Who Should I Have on My Prenatal Team?

Updated: Apr 7, 2020

Some of these recommendations may seem obvious, but others may be people you haven’t thought of. You may find that you don’t have every single one of these suggestions on your team – I just want to make you think and consider incorporating a lot of people into your Prenatal Team. The more support you have, the better you will feel, right? So, take a look at this list and see if there’s a few additional people you can recruit to be on your team and cheer you on!

Prenatal Fitness Expert

As you research fitness during pregnancy, you are going to see a lot of conflicting information on the internet. Everything from “just put your feet up and wait until the baby comes”, all the way to “don’t change anything about your workouts while pregnant”. While these may be well-intentioned, neither are sufficient. Your body goes through an incredible amount of changes and each person is different. A specialized trainer that understands what is going on in your body can help you maintain a healthy pregnancy on your fitness journey.

Pelvic Floor Physical Therapist

Now, to be honest, until I got into this field as a specialist, I did not even know that a pelvic floor physical therapist was a thing. However, having one on your team is very important and can make a huge difference in your pregnancy and recovery. These specialists focus on the pelvic floor and its impact on your health and wellness. If you’ve ever been to a physical therapist for another health related issue, you know how much better they can make you feel and how they can connect dots that you didn’t even know existed. The same thing applies with pelvic floor physical therapy and I highly recommend that you recruit one of these therapists onto your team!


Having an OB/GYN that you have developed a good relationship with can help put your mind at ease throughout your pregnancy. If you find a doctor that you like and trust and build a relationship with prior to pregnancy, stepping into this new chapter with a doctor that already knows and understands you can be a great asset. You will be more inclined to share what you are experiencing and won’t be afraid to ask questions that you may otherwise be embarrassed to. Your doctor will also be more able to offer suggestions and recommendations that they know you will be comfortable with.

" The nice thing about teamwork, is that you always have others on your side. "

Margaret Carty


Many of us have friends that feel like family and would do anything for us. Keep those people close by during your pregnancy as well. Whether they have had a baby or not, having a community of women surrounding you that can support, encourage and cheer you up when you’re down is important. Often, friends can provide a perspective on things that you may not have thought of otherwise. They can help keep you level-headed and grounded through all of the changes going on during pregnancy and post-partum.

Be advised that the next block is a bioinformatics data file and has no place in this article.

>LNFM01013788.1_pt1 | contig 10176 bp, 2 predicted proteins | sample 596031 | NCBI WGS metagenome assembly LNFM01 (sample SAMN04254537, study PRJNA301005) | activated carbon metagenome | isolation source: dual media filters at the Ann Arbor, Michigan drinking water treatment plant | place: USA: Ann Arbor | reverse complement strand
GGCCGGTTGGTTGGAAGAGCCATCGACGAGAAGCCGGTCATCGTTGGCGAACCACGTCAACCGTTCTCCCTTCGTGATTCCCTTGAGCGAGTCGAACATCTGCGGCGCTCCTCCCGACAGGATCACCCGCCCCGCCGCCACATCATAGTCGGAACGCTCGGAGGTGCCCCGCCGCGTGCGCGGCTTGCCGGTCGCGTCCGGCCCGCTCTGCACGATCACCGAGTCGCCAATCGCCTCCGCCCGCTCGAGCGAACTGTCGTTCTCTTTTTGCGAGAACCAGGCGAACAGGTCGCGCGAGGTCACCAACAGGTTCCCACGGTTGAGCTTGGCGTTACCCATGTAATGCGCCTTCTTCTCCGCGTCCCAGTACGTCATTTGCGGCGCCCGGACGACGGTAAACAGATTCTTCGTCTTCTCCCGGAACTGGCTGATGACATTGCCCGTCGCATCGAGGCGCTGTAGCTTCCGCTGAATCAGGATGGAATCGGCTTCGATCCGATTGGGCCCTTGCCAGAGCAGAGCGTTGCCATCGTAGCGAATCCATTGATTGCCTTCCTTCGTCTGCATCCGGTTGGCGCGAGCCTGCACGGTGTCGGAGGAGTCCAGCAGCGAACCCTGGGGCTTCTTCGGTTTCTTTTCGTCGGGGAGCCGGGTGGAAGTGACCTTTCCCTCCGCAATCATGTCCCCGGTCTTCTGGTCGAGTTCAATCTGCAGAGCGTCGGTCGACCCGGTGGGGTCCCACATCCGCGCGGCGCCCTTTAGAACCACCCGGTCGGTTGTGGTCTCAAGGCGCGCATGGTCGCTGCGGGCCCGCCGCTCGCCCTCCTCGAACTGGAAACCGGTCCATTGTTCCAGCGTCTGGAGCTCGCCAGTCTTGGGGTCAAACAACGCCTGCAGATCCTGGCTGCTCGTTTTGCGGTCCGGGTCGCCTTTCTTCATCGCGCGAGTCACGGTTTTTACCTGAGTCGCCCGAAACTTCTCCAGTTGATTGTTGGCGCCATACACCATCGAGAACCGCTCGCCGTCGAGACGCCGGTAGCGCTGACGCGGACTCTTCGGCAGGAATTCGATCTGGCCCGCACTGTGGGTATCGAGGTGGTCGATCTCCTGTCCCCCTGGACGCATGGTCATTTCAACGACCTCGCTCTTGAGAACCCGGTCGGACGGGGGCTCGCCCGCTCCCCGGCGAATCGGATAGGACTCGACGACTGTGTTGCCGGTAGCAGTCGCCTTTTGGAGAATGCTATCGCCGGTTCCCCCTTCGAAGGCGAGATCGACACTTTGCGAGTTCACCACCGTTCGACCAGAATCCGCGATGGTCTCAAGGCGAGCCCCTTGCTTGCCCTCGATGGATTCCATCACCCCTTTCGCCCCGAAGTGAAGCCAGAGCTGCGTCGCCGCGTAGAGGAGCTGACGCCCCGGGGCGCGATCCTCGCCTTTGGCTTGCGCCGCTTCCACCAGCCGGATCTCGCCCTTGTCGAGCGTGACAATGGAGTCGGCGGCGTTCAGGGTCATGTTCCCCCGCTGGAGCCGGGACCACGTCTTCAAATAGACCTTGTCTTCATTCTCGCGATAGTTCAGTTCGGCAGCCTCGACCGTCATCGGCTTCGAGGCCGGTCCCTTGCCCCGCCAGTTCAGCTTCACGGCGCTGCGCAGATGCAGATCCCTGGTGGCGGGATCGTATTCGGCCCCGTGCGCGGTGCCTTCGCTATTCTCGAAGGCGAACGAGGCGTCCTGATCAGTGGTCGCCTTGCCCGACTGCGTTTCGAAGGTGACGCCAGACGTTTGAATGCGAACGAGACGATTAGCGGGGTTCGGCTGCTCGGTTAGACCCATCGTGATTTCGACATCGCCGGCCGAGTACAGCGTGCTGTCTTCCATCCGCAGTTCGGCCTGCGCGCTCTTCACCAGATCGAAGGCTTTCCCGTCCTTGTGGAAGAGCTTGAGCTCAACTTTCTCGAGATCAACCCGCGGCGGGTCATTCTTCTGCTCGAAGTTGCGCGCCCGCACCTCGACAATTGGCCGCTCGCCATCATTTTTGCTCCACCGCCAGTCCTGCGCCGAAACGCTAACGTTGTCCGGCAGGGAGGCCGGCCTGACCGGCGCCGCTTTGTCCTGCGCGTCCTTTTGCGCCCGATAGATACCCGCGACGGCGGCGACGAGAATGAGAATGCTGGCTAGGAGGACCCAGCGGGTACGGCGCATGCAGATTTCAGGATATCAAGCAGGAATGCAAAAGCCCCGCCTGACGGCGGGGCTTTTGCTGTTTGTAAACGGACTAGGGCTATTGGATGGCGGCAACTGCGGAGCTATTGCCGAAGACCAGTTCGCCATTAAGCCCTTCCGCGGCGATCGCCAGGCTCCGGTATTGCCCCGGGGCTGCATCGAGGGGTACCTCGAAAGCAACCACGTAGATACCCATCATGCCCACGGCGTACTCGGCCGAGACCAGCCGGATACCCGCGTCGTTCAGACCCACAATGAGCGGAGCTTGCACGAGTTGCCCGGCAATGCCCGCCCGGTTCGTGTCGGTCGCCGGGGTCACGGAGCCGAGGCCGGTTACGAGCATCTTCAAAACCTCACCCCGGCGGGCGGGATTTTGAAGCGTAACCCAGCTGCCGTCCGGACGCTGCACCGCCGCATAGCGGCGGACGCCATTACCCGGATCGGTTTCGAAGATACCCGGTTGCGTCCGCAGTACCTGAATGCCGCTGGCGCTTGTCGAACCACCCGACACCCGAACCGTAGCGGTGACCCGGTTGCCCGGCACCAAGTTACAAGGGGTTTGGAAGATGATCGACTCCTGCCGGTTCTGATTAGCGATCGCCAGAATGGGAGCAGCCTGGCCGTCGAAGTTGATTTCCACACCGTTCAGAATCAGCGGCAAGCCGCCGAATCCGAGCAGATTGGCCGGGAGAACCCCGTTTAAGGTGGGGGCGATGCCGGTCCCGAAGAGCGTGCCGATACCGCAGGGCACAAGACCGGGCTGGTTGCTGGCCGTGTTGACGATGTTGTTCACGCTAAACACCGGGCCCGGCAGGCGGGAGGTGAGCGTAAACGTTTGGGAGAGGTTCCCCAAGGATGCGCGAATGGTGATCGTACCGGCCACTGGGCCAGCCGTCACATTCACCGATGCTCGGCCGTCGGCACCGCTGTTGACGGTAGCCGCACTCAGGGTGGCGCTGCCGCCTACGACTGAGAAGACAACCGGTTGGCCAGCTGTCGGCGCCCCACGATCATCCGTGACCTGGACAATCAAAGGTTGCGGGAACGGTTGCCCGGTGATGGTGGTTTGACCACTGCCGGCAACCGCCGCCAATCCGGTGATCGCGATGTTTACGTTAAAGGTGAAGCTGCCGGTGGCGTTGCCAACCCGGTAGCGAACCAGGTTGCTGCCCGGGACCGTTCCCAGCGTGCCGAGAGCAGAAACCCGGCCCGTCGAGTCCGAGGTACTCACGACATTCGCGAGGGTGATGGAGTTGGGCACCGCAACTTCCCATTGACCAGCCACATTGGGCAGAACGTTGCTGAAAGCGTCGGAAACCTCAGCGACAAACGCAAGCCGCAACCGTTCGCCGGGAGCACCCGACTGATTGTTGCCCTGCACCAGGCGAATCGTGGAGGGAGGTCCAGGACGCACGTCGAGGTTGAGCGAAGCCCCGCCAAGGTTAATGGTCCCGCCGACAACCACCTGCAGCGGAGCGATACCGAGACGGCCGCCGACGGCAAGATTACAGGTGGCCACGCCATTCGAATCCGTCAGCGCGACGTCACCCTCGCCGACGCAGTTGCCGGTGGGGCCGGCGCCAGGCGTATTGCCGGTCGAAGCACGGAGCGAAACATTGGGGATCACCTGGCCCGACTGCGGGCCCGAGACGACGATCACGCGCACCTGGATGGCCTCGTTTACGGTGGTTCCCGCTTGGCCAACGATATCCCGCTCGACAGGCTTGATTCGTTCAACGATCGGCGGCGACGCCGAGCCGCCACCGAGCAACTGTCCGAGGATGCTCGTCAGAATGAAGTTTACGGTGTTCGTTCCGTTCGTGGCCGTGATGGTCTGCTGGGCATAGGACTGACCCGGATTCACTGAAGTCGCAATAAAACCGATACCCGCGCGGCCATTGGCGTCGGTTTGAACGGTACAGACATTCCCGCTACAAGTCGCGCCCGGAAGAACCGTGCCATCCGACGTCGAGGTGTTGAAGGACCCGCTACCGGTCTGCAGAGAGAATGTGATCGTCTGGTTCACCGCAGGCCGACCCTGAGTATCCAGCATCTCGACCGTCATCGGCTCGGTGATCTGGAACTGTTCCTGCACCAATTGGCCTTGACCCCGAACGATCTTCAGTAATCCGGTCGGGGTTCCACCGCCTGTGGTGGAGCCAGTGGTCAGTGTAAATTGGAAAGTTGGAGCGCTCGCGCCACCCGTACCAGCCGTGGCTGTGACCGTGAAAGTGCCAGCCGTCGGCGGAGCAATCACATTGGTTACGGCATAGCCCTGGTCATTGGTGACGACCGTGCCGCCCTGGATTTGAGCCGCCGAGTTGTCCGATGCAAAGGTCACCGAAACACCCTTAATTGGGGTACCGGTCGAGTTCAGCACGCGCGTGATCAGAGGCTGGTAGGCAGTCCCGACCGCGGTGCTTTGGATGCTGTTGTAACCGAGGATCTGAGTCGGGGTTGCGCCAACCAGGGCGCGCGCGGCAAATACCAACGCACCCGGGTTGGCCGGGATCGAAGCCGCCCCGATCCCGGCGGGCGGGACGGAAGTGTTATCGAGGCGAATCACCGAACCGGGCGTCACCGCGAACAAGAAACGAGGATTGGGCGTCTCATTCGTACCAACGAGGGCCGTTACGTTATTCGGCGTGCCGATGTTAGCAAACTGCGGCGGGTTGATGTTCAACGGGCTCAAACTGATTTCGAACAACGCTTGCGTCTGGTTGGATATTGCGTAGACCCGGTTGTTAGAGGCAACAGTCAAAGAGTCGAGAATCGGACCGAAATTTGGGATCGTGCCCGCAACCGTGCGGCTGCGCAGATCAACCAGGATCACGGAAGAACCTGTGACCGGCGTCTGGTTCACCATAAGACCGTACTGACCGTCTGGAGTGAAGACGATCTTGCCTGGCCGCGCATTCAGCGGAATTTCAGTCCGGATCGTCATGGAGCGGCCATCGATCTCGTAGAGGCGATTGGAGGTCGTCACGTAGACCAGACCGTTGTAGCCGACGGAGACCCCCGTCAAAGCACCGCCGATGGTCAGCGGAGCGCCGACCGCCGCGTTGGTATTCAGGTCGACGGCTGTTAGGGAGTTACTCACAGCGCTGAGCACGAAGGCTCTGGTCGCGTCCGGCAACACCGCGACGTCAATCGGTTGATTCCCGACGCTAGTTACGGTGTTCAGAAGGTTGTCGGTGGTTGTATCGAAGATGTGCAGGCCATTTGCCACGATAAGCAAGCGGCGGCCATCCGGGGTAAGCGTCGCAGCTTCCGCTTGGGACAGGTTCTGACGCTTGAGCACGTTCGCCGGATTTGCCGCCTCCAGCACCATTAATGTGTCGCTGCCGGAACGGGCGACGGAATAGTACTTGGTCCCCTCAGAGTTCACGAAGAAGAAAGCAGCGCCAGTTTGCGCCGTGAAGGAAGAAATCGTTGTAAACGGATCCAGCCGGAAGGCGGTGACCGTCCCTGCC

Your family will probably be your biggest supporters throughout your pregnancy. They will be there to listen when you’re frustrated, laugh with you when you’re happy and provide a should to cry on when those hormones hit you hard. Everyone’s family makeup is different – it may be your mom, spouse, grandmother, aunt or any other family member that is your greatest cheerleader and encourager. Lean on them when you need to – don’t feel like you need to keep everything to yourself. Let your family be there for you and help you!


While your pediatrician will not play a huge roll before baby comes, it’s still a good idea to do your research and find someone that you like and are comfortable with. Reach out and have a meeting so you are both on the same page before you give birth.

General Practitioner

Even though most of your doctor’s appointments through pregnancy will be with your OB/GYN, don’t forget about your GP! If YOU get sick – a cold, the flu, something like that – you’re still going to see your general practitioner. It’s good to keep your GP in the loop with what’s going on with you and baby, so he or she can work in conjunction with your OB/GYN as needed.


If you need another person at your side to support and encourage you as well as provide you with a lot of insight and knowledge into this new phase of life, getting a doula onto your prenatal team can be very valuable for you. While doulas don’t have as much medical training as a midwife, they know a lot about pregnancy and delivery and most will also assist mom, baby, and the family in the transition period postpartum. Even if this is not your first baby, there is going to be a huge change in your family dynamic once that new little baby comes home. And having an extra set of hands around for a few days after giving birth can be a tremendous help!

Doctors and Nurses in Training

As a former schoolteacher, I couldn’t pass this one up. If you have the opportunity to let doctors or nurses or anyone else desiring to learn, in on your pregnancy or birthing experience, please let them! They cannot learn unless they practice, so give them a chance and help them learn.


Many people elect to use a midwife instead of or alongside their OB/GYN to assist in their pregnancy and delivery. If you’re looking for a more personal touch, or a home delivery, hiring a midwife is a great option. They have a lot of medical training and can be a wonderful asset for you.

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